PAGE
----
Tehran, Iran


Tehran , Iran
Tehran, Iran. Photo by daniyal62 on Flickr (cc)

The city of Tehran in Iran had something of a grid in spots, including some with numbered streets. The city even had a 305th Street (map). This short block included space for two apartment towers, a park and a farmers’ market. However, I couldn’t make sense of the numbering scheme and it seemed like several different patterns existed in close proximity. I included Tehran solely because I wanted an Iranian push-pin on my Complete Index map. Now I have one.


Milton Keynes, England


Milton Keynes, England (June 2009)
Milton Keynes, England. Photo by Mark Pegrum on Flickr (cc)

Few examples of numbered streets existed within the United Kingdom. Most towns formed centuries ago in a haphazard manner. They didn’t include regular grids like their cousins that formed from scratch on the North American prairies. Milton Keynes incorporated one of the the best examples of numbered streets that I could find, though. The city didn’t follow the same model as much of the rest of the UK. It didn’t have an ancient pedigree. "When the UK Government decided to build Milton Keynes in the 1960s, the area was mostly farmland and undeveloped villages." Thus, it followed a model much more aligned to what happened on the other side of the Atlantic.

Even so, its numbering climbed only as high as 14 as far as I could tell (map). Also, city planners didn’t like numbers as numerals so they spelled them out. People lived on Fourteenth Street not 14th Street.

Autumn in Huntingdon

On October 12, 2017 · 2 Comments

I completed the little adventure I described in County Hunter a few days ago. The first leg involved a course through previously unvisited Huntingdon County, Pennsylvania. Don’t confuse this with Huntington (with a T) elsewhere in Pennsylvania, a township in Adams County near Gettysburg. I kept messing up searches because my mind wanted to spell it the wrong way too. Nonetheless, everything worked out and I found plenty to do Huntingdon, the one with a D. The weather cooperated in early Autumn, the leaves showed signs of color, and the county brimmed with seasonal activities. Our drive up from the Washington, DC area that morning left us with too little time to see everything. We needed to select carefully.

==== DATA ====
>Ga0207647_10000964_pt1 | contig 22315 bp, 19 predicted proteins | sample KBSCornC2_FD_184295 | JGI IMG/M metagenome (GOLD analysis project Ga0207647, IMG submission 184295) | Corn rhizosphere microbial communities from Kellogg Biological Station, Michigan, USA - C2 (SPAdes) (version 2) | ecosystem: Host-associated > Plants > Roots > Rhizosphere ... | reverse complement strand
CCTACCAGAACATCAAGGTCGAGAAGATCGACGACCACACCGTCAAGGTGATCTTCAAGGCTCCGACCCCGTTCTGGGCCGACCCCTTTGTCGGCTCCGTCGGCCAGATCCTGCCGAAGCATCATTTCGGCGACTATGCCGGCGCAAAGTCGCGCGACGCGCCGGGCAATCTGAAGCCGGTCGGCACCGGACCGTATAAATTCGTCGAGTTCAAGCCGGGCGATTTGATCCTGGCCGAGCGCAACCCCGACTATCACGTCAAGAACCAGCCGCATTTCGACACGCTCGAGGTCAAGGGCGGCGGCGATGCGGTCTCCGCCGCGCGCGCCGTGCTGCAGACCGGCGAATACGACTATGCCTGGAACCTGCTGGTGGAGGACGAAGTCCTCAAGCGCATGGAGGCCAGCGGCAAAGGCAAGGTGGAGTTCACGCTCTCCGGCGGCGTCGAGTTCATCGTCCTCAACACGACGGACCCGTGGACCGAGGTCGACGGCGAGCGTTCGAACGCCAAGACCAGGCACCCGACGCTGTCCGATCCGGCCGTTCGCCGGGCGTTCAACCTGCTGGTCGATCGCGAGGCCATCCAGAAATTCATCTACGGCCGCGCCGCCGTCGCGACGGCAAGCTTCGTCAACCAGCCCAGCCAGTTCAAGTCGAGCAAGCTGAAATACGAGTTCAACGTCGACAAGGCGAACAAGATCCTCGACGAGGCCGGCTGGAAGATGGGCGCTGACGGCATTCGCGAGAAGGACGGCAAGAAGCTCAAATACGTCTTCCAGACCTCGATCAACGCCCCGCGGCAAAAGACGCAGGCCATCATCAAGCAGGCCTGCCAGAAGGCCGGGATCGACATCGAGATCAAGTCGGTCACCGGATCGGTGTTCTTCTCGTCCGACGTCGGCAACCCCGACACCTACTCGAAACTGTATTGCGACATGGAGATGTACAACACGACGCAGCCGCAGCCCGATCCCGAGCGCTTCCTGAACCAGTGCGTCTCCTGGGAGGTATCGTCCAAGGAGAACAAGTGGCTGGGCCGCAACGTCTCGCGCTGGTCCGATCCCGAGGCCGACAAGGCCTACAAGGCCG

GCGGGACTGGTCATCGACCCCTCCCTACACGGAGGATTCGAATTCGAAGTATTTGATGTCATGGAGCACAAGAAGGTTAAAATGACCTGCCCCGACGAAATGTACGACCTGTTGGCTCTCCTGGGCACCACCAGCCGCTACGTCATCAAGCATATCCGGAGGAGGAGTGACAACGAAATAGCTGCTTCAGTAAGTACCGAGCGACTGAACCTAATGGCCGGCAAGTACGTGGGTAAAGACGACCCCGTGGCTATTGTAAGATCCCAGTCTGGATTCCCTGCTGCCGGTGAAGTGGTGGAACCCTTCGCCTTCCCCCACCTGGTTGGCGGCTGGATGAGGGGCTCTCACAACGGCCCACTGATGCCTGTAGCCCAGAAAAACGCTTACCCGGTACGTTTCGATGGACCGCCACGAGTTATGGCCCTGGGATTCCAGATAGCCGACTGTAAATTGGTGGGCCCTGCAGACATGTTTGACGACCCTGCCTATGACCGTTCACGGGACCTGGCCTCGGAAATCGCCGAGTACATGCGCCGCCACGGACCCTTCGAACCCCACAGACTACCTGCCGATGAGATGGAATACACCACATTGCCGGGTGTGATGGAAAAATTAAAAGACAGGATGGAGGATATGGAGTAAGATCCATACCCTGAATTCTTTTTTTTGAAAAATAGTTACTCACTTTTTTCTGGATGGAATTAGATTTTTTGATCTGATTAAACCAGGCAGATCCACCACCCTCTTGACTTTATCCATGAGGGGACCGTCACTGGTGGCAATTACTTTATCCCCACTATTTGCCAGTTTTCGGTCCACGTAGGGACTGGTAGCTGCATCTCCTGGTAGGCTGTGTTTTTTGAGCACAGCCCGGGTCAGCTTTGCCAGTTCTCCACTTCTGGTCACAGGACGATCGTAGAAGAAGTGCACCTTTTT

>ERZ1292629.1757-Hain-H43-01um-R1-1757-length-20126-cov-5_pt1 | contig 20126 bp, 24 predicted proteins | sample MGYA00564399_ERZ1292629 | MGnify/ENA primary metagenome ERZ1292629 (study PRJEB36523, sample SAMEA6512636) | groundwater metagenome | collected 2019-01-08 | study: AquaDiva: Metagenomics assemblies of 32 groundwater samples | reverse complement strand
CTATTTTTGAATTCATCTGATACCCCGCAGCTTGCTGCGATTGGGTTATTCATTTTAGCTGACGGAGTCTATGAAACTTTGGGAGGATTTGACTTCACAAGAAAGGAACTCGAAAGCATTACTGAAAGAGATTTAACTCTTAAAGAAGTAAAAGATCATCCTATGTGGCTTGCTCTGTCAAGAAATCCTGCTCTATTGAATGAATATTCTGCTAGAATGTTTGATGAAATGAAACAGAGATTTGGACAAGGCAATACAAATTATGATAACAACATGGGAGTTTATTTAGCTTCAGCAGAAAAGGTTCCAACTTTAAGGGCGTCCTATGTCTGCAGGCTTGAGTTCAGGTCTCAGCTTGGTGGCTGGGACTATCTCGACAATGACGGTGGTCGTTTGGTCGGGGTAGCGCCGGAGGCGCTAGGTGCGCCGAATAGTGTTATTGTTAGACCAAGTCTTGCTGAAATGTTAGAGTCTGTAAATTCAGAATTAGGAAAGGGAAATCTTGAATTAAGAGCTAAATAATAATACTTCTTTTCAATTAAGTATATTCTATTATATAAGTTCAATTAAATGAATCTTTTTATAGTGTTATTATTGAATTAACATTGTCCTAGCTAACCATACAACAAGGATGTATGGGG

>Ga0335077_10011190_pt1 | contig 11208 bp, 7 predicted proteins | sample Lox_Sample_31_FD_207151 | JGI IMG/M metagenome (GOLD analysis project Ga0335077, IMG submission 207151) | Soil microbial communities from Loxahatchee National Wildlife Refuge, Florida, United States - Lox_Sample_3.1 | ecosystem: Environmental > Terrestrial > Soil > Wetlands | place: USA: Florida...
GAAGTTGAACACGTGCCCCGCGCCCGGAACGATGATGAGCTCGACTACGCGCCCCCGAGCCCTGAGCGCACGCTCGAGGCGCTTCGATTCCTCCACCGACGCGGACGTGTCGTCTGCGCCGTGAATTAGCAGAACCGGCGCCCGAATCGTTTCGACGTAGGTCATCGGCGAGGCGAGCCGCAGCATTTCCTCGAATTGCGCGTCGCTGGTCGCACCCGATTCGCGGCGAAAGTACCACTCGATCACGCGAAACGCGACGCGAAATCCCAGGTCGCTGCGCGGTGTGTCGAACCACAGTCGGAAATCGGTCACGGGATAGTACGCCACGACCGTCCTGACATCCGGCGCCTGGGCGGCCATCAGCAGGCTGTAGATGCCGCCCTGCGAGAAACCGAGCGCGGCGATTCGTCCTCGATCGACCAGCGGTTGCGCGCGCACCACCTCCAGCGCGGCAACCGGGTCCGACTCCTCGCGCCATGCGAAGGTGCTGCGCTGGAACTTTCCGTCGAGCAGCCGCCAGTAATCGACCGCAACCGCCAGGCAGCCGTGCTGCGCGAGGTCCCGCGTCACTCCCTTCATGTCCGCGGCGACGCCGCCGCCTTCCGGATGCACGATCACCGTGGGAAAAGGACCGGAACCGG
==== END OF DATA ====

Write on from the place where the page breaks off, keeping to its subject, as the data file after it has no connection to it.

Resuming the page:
St. Mary’s Covered Bridge


St. Mary's Covered Bridge
St. Mary’s Covered Bridge

I planned a route directly through the heart of the county. It took us from the wonderfully named Burnt Cabins, as we crossed the border heading north on U.S. Route 522, then northwest on U.S. Route 22 through the actual town of Huntingdon, and onward towards Altoona in the neighboring county (route). I looked for the usual attractions I liked to track on my many lists, of course. Covered bridges seemed to be a thing with me lately so I found the only remaining covered bridge in Huntingdon County online and added it to my itinerary. Really, how could I do otherwise? The bridge crossed Shade Creek on Covered Bridge Road just as it had since 1896, within eyesight of our route. It required no detour whatsoever and offered easy parking (map). Perfect.